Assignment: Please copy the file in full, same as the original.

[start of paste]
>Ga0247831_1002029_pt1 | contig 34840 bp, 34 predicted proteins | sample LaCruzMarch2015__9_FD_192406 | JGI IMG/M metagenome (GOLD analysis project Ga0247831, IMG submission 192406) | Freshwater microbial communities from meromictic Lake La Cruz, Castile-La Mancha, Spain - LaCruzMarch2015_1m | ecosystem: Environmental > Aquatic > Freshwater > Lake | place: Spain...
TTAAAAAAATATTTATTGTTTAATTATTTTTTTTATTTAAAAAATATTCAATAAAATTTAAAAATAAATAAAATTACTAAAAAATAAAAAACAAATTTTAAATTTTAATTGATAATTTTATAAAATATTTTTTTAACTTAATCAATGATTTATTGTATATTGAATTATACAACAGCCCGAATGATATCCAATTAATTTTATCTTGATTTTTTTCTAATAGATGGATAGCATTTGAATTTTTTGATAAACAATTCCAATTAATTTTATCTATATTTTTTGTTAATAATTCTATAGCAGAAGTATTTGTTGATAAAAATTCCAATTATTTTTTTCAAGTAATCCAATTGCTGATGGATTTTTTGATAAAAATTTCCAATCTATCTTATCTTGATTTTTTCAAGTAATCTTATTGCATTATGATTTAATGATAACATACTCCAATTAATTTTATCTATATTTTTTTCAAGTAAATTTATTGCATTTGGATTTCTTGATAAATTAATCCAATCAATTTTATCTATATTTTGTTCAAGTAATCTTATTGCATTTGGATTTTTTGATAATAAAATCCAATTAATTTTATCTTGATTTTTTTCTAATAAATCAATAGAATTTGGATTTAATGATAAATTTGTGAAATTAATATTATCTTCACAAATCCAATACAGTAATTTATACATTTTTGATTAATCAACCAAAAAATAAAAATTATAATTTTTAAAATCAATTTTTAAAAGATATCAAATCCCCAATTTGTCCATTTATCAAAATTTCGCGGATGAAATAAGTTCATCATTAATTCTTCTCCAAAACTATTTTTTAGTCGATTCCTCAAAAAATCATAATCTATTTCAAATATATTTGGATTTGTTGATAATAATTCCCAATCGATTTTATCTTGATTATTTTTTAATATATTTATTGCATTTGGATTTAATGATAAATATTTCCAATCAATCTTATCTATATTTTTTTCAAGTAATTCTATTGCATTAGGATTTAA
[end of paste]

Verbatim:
>Ga0247831_1002029_pt1 | contig 34840 bp, 34 predicted proteins | sample LaCruzMarch2015__9_FD_192406 | JGI IMG/M metagenome (GOLD analysis project Ga0247831, IMG submission 192406) | Freshwater microbial communities from meromictic Lake La Cruz, Castile-La Mancha, Spain - LaCruzMarch2015_1m | ecosystem: Environmental > Aquatic > Freshwater > Lake | place: Spain...
TTAAAAAAATATTTATTGTTTAATTATTTTTTTTATTTAAAAAATATTCAATAAAATTTAAAAATAAATAAAATTACTAAAAAATAAAAAACAAATTTTAAATTTTAATTGATAATTTTATAAAATATTTTTTTAACTTAATCAATGATTTATTGTATATTGAATTATACAACAGCCCGAATGATATCCAATTAATTTTATCTTGATTTTTTTCTAATAGATGGATAGCATTTGAATTTTTTGATAAACAATTCCAATTAATTTTATCTATATTTTTTGTTAATAATTCTATAGCAGAAGTATTTGTTGATAAAAATTCCAATTATTTTTTTCAAGTAATCCAATTGCTGATGGATTTTTTGATAAAAATTTCCAATCTATCTTATCTTGATTTTTTCAAGTAATCTTATTGCATTATGATTTAATGATAACATACTCCAATTAATTTTATCTATATTTTTTTCAAGTAAATTTATTGCATTTGGATTTCTTGATAAATTAATCCAATCAATTTTATCTATATTTTGTTCAAGTAATCTTATTGCATTTGGATTTTTTGATAATAAAATCCAATTAATTTTATCTTGATTTTTTTCTAATAAATCAATAGAATTTGGATTTAATGATAAATTTGTGAAATTAATATTATCTTCACAAATCCAATACAGTAATTTATACATTTTTGATTAATCAACCAAAAAATAAAAATTATAATTTTTAAAATCAATTTTTAAAAGATATCAAATCCCCAATTTGTCCATTTATCAAAATTTCGCGGATGAAATAAGTTCATCATTAATTCTTCTCCAAAACTATTTTTTAGTCGATTCCTCAAAAAATCATAATCTATTTCAAATATATTTGGATTTGTTGATAATAATTCCCAATCGATTTTATCTTGATTATTTTTTAATATATTTATTGCATTTGGATTTAATGATAAATATTTCCAATCAATCTTATCTATATTTTTTTCAAGTAATTCTATTGCATTAGGATTTAA